Always wanted to hold a bar of pure gold in your hands? Well now is your opportunity. Previously, access to the Bank's collections had been by appointment only and visitors were escorted through the Bank to a small display area. In the 1980s the Bank of England decided that it would like to make its collections (and indeed itself) available to a greater audience and so planned to create a new museum which would open in 1994, the year of the Bank's tercentenary. However, a fire in 1986 caused severe damage to the area of the Bank above the proposed site and it was decided to begin work then rather than repair and rebuild later. The work took about 18 months to complete and the new museum, designed by exhibition consultants Higgins Gardner & Partners, was opened in 1988 by Queen Elizabeth II. In the same year it received the City Heritage Award and the Stone Federation Award for Outstanding Craftsmanship.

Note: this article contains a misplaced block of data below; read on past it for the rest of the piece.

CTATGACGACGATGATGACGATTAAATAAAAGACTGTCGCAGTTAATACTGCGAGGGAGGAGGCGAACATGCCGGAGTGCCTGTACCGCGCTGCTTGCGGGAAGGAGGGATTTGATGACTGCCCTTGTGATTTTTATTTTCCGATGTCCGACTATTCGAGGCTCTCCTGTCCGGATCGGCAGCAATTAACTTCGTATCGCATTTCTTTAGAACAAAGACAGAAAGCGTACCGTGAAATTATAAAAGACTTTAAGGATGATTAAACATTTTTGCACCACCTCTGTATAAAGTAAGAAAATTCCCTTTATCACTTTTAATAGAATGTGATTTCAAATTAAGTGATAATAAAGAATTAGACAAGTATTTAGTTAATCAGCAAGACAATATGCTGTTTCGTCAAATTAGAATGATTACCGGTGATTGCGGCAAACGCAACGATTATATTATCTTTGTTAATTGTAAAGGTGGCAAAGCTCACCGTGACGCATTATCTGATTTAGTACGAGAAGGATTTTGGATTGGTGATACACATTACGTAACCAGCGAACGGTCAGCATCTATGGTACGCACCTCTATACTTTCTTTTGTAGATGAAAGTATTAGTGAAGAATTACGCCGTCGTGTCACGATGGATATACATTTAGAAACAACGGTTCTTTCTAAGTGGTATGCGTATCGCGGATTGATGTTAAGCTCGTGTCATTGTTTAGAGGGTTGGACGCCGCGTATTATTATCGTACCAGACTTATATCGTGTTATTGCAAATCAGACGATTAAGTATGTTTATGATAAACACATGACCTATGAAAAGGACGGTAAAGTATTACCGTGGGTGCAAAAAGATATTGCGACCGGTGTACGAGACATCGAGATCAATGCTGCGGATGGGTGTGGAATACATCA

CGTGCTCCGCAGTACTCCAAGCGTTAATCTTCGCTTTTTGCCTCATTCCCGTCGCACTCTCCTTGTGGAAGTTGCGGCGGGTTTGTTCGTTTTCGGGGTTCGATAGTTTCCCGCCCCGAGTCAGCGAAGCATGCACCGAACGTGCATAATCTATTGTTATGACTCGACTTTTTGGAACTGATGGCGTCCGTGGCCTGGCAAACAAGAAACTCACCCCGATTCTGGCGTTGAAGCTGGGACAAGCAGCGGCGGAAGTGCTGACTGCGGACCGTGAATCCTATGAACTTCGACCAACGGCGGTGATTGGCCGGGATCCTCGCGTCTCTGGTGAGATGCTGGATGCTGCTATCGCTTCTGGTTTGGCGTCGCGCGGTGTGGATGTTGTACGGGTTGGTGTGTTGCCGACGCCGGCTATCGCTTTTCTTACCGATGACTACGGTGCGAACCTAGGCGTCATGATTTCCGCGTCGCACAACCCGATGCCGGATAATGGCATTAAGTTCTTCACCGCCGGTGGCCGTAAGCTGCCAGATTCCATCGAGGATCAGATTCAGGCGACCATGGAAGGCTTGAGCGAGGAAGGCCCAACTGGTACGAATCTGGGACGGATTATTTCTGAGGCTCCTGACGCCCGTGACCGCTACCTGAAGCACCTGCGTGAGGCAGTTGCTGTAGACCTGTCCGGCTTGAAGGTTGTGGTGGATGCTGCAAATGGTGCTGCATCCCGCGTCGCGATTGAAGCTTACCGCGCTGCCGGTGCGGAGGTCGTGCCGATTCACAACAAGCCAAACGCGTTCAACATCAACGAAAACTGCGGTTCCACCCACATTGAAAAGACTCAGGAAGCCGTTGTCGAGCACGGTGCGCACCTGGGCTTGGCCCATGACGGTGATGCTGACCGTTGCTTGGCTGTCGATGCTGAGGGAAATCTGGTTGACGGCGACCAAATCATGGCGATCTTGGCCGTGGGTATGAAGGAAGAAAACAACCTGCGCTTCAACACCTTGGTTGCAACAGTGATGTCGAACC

Housed within the impressive walls of the Bank of England, this fascinating museum takes you through the history of the bank since its foundation in 1694 to its role today as the nation's central bank. There are gold bars dating from ancient times to the modern market bar, coins and a unique collection of banknotes. There are also many items you might not expect to find, such as the pikes and muskets used to defend the bank; the Roman pottery and mosaics uncovered when it was rebuilt in 1930; and documents relating to famous customers such as Horatio Nelson, George Washington and the Duchess of Marlborough. The displays include a reconstruction of a late-18th century office; known as the Stock Office, this is where holders of Bank stock would come to collect their dividends. Another section, called The Bank Today, uses modern technology to bring the Bank's current activities to a wider audience.
Opening Times: Monday to Friday 10:00 to 17:00
Saturday/Sunday - Closed
Tickets : Free
Tel: 020 7601 5545